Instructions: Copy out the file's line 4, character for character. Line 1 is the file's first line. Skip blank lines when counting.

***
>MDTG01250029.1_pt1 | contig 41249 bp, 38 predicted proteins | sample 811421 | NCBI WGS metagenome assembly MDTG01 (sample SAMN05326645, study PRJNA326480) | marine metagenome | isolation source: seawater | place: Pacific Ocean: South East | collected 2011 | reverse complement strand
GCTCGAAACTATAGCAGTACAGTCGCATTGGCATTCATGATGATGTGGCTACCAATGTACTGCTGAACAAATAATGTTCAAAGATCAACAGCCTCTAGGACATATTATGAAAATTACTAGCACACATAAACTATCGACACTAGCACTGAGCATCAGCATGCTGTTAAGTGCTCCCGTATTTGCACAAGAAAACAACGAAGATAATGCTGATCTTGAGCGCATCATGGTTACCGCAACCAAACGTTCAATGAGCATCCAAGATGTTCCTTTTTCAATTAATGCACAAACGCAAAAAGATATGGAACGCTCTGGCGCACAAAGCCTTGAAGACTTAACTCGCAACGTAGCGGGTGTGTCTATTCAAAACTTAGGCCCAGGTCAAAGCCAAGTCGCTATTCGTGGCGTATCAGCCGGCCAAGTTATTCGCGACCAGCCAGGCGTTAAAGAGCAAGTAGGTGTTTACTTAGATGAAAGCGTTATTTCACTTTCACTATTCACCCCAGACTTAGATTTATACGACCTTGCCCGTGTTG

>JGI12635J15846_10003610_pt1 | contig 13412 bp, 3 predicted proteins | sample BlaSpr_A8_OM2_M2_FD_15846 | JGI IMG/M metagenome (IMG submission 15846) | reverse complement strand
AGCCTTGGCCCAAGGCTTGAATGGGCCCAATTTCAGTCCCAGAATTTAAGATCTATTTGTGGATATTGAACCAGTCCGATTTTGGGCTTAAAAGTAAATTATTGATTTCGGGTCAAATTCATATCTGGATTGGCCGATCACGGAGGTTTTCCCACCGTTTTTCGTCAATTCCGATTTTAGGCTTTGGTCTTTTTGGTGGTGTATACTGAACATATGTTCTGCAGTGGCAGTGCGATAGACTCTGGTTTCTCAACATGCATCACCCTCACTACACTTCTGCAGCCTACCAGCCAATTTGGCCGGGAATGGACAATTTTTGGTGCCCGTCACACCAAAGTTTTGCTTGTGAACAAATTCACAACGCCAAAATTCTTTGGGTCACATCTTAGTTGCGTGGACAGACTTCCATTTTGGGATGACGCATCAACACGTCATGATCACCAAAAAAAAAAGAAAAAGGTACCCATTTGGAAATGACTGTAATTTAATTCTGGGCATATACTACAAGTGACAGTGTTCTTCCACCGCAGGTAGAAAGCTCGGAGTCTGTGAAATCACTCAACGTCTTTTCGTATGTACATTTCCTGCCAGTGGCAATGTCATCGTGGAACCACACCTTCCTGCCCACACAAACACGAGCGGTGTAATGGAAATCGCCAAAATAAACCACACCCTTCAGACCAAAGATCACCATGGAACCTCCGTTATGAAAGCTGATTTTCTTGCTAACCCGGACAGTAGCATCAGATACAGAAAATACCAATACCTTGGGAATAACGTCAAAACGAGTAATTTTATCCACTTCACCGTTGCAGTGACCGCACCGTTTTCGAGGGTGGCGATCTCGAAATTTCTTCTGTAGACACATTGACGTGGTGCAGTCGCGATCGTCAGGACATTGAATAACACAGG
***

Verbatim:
AGCCTTGGCCCAAGGCTTGAATGGGCCCAATTTCAGTCCCAGAATTTAAGATCTATTTGTGGATATTGAACCAGTCCGATTTTGGGCTTAAAAGTAAATTATTGATTTCGGGTCAAATTCATATCTGGATTGGCCGATCACGGAGGTTTTCCCACCGTTTTTCGTCAATTCCGATTTTAGGCTTTGGTCTTTTTGGTGGTGTATACTGAACATATGTTCTGCAGTGGCAGTGCGATAGACTCTGGTTTCTCAACATGCATCACCCTCACTACACTTCTGCAGCCTACCAGCCAATTTGGCCGGGAATGGACAATTTTTGGTGCCCGTCACACCAAAGTTTTGCTTGTGAACAAATTCACAACGCCAAAATTCTTTGGGTCACATCTTAGTTGCGTGGACAGACTTCCATTTTGGGATGACGCATCAACACGTCATGATCACCAAAAAAAAAAGAAAAAGGTACCCATTTGGAAATGACTGTAATTTAATTCTGGGCATATACTACAAGTGACAGTGTTCTTCCACCGCAGGTAGAAAGCTCGGAGTCTGTGAAATCACTCAACGTCTTTTCGTATGTACATTTCCTGCCAGTGGCAATGTCATCGTGGAACCACACCTTCCTGCCCACACAAACACGAGCGGTGTAATGGAAATCGCCAAAATAAACCACACCCTTCAGACCAAAGATCACCATGGAACCTCCGTTATGAAAGCTGATTTTCTTGCTAACCCGGACAGTAGCATCAGATACAGAAAATACCAATACCTTGGGAATAACGTCAAAACGAGTAATTTTATCCACTTCACCGTTGCAGTGACCGCACCGTTTTCGAGGGTGGCGATCTCGAAATTTCTTCTGTAGACACATTGACGTGGTGCAGTCGCGATCGTCAGGACATTGAATAACACAGG